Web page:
“Just as we need to teach our students how to behave, we also need to teach some of our teachers how to deal with student behaviors,” she said.
Dowdell says she has never had a student threaten her. To an enthusiastic audience of mostly African-American parents and neighbors, Dowdell continued, “We have some amazing students in this district, in spite of this horrific data. We have some terrific teachers who need to be taught how to deal with our students.”
Contreras, speaking at the same meeting, said that teachers need to understand some of the cultural differences that can be misinterpreted.
Patricia Clark has served at Henninger High School for years; she works as director of pupil services. She is in charge of student discipline, a thankless job on a good day. Speaking at the forum, she said: “Some people say things are worse than they’ve ever been. Others say we’re not suspending anyone.”
Both sides agree on some things.
The decision to cut support staff in the schools — 1,000 have been let go since Contreras arrived — has meant fewer adults on hand to help with student behaviors.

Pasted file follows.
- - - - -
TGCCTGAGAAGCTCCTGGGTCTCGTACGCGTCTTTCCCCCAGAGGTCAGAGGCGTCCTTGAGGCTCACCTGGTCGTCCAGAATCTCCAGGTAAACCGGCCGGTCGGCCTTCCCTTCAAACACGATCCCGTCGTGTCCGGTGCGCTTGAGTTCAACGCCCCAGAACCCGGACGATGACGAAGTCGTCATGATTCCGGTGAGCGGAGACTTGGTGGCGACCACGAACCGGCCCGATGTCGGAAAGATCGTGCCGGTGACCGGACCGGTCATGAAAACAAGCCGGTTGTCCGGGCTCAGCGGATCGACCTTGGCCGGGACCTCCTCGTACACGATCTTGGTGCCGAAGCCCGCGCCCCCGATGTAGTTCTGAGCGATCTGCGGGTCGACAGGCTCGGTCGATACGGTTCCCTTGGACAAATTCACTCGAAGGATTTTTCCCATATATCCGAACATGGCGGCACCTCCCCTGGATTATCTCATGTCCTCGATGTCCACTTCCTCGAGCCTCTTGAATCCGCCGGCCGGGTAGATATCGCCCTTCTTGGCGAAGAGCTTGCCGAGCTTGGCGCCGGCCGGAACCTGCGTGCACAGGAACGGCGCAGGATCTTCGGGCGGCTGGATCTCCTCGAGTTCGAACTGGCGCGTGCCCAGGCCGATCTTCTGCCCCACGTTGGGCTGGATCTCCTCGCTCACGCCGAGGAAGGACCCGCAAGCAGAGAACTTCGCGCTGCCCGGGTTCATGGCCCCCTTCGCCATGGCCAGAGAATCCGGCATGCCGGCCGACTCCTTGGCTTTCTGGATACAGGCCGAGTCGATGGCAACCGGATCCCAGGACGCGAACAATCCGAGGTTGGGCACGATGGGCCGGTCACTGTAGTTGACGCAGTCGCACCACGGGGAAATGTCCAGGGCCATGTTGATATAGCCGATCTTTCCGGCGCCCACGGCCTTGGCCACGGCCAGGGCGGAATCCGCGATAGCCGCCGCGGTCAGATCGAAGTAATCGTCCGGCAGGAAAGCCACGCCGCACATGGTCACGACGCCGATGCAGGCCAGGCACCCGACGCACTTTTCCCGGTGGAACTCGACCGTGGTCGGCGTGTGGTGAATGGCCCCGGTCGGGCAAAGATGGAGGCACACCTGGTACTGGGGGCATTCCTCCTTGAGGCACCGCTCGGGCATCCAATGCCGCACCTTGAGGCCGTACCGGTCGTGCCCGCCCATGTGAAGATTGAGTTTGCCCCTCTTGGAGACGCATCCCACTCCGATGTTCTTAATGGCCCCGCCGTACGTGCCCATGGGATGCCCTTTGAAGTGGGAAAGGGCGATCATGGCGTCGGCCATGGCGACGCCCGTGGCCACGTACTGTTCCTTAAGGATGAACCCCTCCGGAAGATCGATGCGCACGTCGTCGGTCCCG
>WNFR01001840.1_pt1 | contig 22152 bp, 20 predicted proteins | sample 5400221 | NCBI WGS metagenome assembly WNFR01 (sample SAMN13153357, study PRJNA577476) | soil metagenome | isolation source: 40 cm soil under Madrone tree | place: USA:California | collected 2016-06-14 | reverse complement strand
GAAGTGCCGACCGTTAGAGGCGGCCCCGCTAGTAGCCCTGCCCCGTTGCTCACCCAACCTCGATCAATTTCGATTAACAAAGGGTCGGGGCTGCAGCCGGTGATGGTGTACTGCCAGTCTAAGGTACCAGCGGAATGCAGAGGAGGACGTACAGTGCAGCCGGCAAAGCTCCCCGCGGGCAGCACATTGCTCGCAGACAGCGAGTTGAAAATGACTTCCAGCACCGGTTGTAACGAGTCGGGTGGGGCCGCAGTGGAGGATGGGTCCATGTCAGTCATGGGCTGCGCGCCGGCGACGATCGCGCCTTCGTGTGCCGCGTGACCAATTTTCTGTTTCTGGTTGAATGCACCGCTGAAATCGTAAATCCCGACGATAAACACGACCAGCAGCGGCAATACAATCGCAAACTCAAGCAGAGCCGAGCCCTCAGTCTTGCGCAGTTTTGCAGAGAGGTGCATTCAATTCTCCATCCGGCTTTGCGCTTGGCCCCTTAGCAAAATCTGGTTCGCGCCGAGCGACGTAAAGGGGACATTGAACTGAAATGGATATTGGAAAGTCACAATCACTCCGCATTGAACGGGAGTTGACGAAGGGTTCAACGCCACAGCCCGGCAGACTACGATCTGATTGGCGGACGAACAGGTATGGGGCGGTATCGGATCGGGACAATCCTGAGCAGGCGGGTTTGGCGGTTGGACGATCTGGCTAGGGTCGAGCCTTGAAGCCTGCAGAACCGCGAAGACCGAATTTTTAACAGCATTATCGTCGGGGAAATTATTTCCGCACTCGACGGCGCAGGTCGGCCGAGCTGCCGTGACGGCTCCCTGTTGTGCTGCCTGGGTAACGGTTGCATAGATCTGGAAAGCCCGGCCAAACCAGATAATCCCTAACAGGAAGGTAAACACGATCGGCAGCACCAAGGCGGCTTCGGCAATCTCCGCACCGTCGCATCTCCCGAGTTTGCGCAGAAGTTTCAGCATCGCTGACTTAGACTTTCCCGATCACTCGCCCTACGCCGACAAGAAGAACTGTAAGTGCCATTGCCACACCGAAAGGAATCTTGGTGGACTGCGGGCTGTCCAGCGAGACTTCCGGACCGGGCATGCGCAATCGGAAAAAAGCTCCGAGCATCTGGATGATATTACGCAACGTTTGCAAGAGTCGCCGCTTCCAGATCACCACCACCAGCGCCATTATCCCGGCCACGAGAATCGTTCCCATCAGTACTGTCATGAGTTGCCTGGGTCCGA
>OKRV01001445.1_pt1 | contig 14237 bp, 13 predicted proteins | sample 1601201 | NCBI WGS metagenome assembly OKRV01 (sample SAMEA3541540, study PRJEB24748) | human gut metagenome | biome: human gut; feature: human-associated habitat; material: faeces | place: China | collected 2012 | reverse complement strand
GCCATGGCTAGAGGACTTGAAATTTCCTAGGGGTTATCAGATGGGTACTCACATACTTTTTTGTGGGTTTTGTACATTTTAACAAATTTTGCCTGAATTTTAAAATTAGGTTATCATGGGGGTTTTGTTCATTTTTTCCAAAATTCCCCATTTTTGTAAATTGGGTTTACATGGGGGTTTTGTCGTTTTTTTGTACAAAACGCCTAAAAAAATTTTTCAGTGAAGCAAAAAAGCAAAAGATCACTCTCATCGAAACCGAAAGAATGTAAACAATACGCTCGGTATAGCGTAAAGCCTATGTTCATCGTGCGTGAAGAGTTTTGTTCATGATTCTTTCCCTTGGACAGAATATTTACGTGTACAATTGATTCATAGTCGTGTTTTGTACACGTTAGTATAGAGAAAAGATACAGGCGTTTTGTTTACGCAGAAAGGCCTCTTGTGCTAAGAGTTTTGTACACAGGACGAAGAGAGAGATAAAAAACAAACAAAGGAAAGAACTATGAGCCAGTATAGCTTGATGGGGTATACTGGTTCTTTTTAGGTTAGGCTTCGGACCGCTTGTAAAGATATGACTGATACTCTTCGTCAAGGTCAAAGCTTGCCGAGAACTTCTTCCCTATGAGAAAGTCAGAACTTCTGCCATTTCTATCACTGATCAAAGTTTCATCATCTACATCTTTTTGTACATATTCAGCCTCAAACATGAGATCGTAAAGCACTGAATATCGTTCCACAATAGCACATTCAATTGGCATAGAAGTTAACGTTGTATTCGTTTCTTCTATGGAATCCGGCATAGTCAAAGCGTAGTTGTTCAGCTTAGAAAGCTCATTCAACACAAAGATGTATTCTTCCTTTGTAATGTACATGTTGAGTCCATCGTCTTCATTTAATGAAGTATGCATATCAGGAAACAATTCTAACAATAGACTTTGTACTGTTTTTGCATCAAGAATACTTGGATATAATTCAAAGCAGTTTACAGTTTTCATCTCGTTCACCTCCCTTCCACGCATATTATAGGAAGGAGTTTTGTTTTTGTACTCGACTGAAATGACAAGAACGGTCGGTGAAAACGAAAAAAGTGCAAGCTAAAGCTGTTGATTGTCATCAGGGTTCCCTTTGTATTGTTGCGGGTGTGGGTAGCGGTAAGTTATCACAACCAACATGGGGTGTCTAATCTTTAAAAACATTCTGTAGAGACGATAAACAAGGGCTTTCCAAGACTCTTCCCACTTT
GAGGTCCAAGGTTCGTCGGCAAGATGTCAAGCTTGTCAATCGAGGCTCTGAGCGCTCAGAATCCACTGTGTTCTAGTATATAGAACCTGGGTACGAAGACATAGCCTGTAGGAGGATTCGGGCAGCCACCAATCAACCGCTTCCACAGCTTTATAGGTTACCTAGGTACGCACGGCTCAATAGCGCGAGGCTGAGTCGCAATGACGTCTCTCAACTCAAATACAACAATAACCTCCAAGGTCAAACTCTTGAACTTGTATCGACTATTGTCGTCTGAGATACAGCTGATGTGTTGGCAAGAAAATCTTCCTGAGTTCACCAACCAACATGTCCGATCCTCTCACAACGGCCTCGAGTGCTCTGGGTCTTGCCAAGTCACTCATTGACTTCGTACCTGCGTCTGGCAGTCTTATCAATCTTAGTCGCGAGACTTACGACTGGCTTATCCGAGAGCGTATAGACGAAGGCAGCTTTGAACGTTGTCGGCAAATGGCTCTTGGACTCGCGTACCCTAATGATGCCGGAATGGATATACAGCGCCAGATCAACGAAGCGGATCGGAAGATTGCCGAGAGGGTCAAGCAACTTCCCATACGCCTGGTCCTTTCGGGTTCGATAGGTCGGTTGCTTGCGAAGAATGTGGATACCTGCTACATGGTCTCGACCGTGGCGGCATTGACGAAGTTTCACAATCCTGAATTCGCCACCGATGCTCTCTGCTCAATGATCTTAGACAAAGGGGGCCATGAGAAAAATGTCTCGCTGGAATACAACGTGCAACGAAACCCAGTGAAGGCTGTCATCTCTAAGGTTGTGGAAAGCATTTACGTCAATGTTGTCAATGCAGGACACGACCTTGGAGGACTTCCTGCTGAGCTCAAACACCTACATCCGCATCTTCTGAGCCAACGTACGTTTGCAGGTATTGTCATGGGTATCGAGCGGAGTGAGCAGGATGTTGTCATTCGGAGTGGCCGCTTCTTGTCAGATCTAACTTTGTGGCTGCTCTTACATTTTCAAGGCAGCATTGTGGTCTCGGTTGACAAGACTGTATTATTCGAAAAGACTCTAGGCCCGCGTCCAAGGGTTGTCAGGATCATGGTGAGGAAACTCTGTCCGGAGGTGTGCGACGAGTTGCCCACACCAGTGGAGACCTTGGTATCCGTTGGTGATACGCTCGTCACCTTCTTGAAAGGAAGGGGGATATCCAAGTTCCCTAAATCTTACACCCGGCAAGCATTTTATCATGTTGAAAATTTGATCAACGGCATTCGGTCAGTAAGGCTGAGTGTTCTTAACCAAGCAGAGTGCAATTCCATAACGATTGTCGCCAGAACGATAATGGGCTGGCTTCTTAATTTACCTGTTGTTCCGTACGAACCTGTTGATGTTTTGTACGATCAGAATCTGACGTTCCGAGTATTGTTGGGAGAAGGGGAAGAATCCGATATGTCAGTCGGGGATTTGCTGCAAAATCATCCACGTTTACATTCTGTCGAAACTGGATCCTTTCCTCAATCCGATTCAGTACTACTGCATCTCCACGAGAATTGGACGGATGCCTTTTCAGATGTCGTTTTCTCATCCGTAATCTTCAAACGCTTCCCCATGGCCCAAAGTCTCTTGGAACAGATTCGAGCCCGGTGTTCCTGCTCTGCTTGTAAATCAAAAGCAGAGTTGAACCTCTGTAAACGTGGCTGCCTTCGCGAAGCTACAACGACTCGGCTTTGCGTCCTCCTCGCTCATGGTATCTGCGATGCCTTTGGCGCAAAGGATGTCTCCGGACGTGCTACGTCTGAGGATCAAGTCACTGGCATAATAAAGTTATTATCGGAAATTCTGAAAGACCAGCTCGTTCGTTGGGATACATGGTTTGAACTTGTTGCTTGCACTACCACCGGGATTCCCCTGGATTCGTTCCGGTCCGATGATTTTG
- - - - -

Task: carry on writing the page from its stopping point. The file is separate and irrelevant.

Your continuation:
The reductions of alternative programs for offending students has also played a role. Under the new code of conduct, each school would be required to create a behavioral intervention center with staff trained to assess and deal with any disruptive students. Both Be the Change and the district task force agree this could be a step forward. Scott refers to these centers as a place where a trained specialist could conduct a triage assessment to get help for a disruptive child while the teacher can continue instruction for the rest of the students. Contreras says she has obtained $2 million in state money through Assemblyman Bill Magnarelli (D-Syracuse) to pay for these centers.
But one teacher who reported fights breaking out twice a week or more last year at Frazier reacted to the assessment that teachers don’t understand the culture of their students.
“I know plenty of poor people who are not abusive,” she says. “Don’t say that this is culture. I refuse to accept that abuse is part of a culture.”
Percentage of city teachers who live in the city.
Number of teachers in the Syracuse City School District.
Number of people of color employed as teachers in the district.
Ed Griffin-Nolan is a journalist who believes we have to ask the hard questions no matter whose interests are at stake.